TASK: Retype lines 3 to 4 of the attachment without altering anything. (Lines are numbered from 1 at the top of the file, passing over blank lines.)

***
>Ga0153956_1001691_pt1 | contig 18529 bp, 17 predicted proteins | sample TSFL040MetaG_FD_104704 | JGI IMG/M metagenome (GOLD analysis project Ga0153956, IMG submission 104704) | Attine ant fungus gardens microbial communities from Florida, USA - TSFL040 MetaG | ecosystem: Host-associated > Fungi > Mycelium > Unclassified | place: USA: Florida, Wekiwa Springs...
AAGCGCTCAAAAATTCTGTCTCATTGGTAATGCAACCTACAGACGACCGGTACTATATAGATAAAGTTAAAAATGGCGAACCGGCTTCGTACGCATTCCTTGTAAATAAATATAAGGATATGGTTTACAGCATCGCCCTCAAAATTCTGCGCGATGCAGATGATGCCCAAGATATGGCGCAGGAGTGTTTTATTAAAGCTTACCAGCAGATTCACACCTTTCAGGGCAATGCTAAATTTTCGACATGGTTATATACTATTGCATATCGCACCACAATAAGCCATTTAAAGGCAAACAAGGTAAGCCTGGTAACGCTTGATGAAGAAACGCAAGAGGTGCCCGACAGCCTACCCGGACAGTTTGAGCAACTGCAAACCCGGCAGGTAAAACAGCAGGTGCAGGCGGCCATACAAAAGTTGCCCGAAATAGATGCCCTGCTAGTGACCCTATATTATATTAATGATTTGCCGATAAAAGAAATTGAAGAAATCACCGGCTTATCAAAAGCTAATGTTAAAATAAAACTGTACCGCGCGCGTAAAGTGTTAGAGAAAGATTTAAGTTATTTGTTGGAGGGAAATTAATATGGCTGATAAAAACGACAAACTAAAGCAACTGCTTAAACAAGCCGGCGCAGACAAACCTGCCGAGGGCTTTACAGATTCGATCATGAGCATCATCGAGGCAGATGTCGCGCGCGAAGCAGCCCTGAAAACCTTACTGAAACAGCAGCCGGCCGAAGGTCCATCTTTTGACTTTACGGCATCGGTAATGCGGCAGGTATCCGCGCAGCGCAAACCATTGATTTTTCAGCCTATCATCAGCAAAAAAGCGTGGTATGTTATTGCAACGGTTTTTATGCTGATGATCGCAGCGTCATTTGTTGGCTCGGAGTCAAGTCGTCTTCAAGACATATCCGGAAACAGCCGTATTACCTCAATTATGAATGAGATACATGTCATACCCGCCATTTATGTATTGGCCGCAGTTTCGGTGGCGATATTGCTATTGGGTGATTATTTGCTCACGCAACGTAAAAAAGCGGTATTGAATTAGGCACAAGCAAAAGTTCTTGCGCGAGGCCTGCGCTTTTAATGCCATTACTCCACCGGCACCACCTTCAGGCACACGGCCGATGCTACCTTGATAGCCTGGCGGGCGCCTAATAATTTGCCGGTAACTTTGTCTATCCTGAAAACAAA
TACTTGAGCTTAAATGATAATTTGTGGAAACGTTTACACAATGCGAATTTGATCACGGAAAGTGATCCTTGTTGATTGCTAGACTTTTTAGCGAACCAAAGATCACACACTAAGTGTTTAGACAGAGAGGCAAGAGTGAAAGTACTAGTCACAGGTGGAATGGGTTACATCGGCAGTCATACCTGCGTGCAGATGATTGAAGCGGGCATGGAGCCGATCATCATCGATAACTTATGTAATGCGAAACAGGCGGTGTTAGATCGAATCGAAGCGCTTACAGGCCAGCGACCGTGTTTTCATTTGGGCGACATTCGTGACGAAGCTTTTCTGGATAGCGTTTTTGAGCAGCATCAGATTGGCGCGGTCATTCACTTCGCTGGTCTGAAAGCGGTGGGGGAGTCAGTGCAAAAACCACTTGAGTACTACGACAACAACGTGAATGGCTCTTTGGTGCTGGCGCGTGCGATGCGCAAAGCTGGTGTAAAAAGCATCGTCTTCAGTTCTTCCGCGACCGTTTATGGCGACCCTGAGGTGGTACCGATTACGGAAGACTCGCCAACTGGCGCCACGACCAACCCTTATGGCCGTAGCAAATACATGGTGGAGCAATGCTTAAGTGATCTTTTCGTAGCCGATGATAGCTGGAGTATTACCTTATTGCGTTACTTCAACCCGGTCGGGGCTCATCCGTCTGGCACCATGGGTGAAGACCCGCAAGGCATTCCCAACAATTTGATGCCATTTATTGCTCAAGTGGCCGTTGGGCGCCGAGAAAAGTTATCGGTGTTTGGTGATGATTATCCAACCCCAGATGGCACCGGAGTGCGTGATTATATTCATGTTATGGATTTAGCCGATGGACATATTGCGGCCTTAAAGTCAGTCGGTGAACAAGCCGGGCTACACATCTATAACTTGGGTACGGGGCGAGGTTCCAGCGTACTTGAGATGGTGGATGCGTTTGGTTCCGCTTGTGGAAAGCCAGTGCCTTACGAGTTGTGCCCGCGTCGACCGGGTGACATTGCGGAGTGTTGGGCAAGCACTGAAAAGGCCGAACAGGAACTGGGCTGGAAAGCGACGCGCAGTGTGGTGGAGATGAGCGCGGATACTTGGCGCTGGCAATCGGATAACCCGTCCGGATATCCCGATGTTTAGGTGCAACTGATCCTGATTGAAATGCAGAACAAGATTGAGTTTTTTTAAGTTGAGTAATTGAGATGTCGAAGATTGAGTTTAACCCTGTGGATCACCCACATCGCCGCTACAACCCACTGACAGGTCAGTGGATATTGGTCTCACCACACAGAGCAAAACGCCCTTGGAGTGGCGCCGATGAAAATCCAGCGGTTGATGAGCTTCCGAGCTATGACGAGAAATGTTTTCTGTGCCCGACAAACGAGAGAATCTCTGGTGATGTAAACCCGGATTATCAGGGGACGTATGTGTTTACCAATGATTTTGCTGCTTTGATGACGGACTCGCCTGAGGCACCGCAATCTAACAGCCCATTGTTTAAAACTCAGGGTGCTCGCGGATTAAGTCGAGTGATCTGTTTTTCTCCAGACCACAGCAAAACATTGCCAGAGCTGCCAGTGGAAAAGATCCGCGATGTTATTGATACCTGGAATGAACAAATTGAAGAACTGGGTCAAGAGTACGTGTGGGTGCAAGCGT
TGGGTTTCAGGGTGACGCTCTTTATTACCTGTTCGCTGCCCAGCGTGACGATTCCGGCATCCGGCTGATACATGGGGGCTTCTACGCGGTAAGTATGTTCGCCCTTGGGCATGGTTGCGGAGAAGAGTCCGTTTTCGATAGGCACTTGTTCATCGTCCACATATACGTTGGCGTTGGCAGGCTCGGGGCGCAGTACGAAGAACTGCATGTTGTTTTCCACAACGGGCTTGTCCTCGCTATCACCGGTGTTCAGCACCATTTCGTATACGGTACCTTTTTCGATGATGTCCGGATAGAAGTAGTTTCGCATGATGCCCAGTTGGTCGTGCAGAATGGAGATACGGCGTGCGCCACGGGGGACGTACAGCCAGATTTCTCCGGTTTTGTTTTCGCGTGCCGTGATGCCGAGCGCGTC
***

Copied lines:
TACTTGAGCTTAAATGATAATTTGTGGAAACGTTTACACAATGCGAATTTGATCACGGAAAGTGATCCTTGTTGATTGCTAGACTTTTTAGCGAACCAAAGATCACACACTAAGTGTTTAGACAGAGAGGCAAGAGTGAAAGTACTAGTCACAGGTGGAATGGGTTACATCGGCAGTCATACCTGCGTGCAGATGATTGAAGCGGGCATGGAGCCGATCATCATCGATAACTTATGTAATGCGAAACAGGCGGTGTTAGATCGAATCGAAGCGCTTACAGGCCAGCGACCGTGTTTTCATTTGGGCGACATTCGTGACGAAGCTTTTCTGGATAGCGTTTTTGAGCAGCATCAGATTGGCGCGGTCATTCACTTCGCTGGTCTGAAAGCGGTGGGGGAGTCAGTGCAAAAACCACTTGAGTACTACGACAACAACGTGAATGGCTCTTTGGTGCTGGCGCGTGCGATGCGCAAAGCTGGTGTAAAAAGCATCGTCTTCAGTTCTTCCGCGACCGTTTATGGCGACCCTGAGGTGGTACCGATTACGGAAGACTCGCCAACTGGCGCCACGACCAACCCTTATGGCCGTAGCAAATACATGGTGGAGCAATGCTTAAGTGATCTTTTCGTAGCCGATGATAGCTGGAGTATTACCTTATTGCGTTACTTCAACCCGGTCGGGGCTCATCCGTCTGGCACCATGGGTGAAGACCCGCAAGGCATTCCCAACAATTTGATGCCATTTATTGCTCAAGTGGCCGTTGGGCGCCGAGAAAAGTTATCGGTGTTTGGTGATGATTATCCAACCCCAGATGGCACCGGAGTGCGTGATTATATTCATGTTATGGATTTAGCCGATGGACATATTGCGGCCTTAAAGTCAGTCGGTGAACAAGCCGGGCTACACATCTATAACTTGGGTACGGGGCGAGGTTCCAGCGTACTTGAGATGGTGGATGCGTTTGGTTCCGCTTGTGGAAAGCCAGTGCCTTACGAGTTGTGCCCGCGTCGACCGGGTGACATTGCGGAGTGTTGGGCAAGCACTGAAAAGGCCGAACAGGAACTGGGCTGGAAAGCGACGCGCAGTGTGGTGGAGATGAGCGCGGATACTTGGCGCTGGCAATCGGATAACCCGTCCGGATATCCCGATGTTTAGGTGCAACTGATCCTGATTGAAATGCAGAACAAGATTGAGTTTTTTTAAGTTGAGTAATTGAGATGTCGAAGATTGAGTTTAACCCTGTGGATCACCCACATCGCCGCTACAACCCACTGACAGGTCAGTGGATATTGGTCTCACCACACAGAGCAAAACGCCCTTGGAGTGGCGCCGATGAAAATCCAGCGGTTGATGAGCTTCCGAGCTATGACGAGAAATGTTTTCTGTGCCCGACAAACGAGAGAATCTCTGGTGATGTAAACCCGGATTATCAGGGGACGTATGTGTTTACCAATGATTTTGCTGCTTTGATGACGGACTCGCCTGAGGCACCGCAATCTAACAGCCCATTGTTTAAAACTCAGGGTGCTCGCGGATTAAGTCGAGTGATCTGTTTTTCTCCAGACCACAGCAAAACATTGCCAGAGCTGCCAGTGGAAAAGATCCGCGATGTTATTGATACCTGGAATGAACAAATTGAAGAACTGGGTCAAGAGTACGTGTGGGTGCAAGCGT
TGGGTTTCAGGGTGACGCTCTTTATTACCTGTTCGCTGCCCAGCGTGACGATTCCGGCATCCGGCTGATACATGGGGGCTTCTACGCGGTAAGTATGTTCGCCCTTGGGCATGGTTGCGGAGAAGAGTCCGTTTTCGATAGGCACTTGTTCATCGTCCACATATACGTTGGCGTTGGCAGGCTCGGGGCGCAGTACGAAGAACTGCATGTTGTTTTCCACAACGGGCTTGTCCTCGCTATCACCGGTGTTCAGCACCATTTCGTATACGGTACCTTTTTCGATGATGTCCGGATAGAAGTAGTTTCGCATGATGCCCAGTTGGTCGTGCAGAATGGAGATACGGCGTGCGCCACGGGGGACGTACAGCCAGATTTCTCCGGTTTTGTTTTCGCGTGCCGTGATGCCGAGCGCGTC